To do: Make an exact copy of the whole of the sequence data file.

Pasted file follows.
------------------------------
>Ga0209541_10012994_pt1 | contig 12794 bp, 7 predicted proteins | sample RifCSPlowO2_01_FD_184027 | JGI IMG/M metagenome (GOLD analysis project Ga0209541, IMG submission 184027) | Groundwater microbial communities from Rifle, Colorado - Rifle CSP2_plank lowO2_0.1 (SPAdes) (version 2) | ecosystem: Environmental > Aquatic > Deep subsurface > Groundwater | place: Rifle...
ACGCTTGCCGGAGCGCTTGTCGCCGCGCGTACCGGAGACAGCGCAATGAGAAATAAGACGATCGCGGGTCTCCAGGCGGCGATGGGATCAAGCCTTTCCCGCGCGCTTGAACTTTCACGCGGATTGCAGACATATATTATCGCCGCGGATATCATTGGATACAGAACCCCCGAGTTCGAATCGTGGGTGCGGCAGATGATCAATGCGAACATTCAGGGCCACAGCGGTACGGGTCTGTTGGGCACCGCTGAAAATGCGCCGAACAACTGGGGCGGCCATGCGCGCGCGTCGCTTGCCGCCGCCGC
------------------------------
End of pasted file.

>Ga0209541_10012994_pt1 | contig 12794 bp, 7 predicted proteins | sample RifCSPlowO2_01_FD_184027 | JGI IMG/M metagenome (GOLD analysis project Ga0209541, IMG submission 184027) | Groundwater microbial communities from Rifle, Colorado - Rifle CSP2_plank lowO2_0.1 (SPAdes) (version 2) | ecosystem: Environmental > Aquatic > Deep subsurface > Groundwater | place: Rifle...
ACGCTTGCCGGAGCGCTTGTCGCCGCGCGTACCGGAGACAGCGCAATGAGAAATAAGACGATCGCGGGTCTCCAGGCGGCGATGGGATCAAGCCTTTCCCGCGCGCTTGAACTTTCACGCGGATTGCAGACATATATTATCGCCGCGGATATCATTGGATACAGAACCCCCGAGTTCGAATCGTGGGTGCGGCAGATGATCAATGCGAACATTCAGGGCCACAGCGGTACGGGTCTGTTGGGCACCGCTGAAAATGCGCCGAACAACTGGGGCGGCCATGCGCGCGCGTCGCTTGCCGCCGCCGC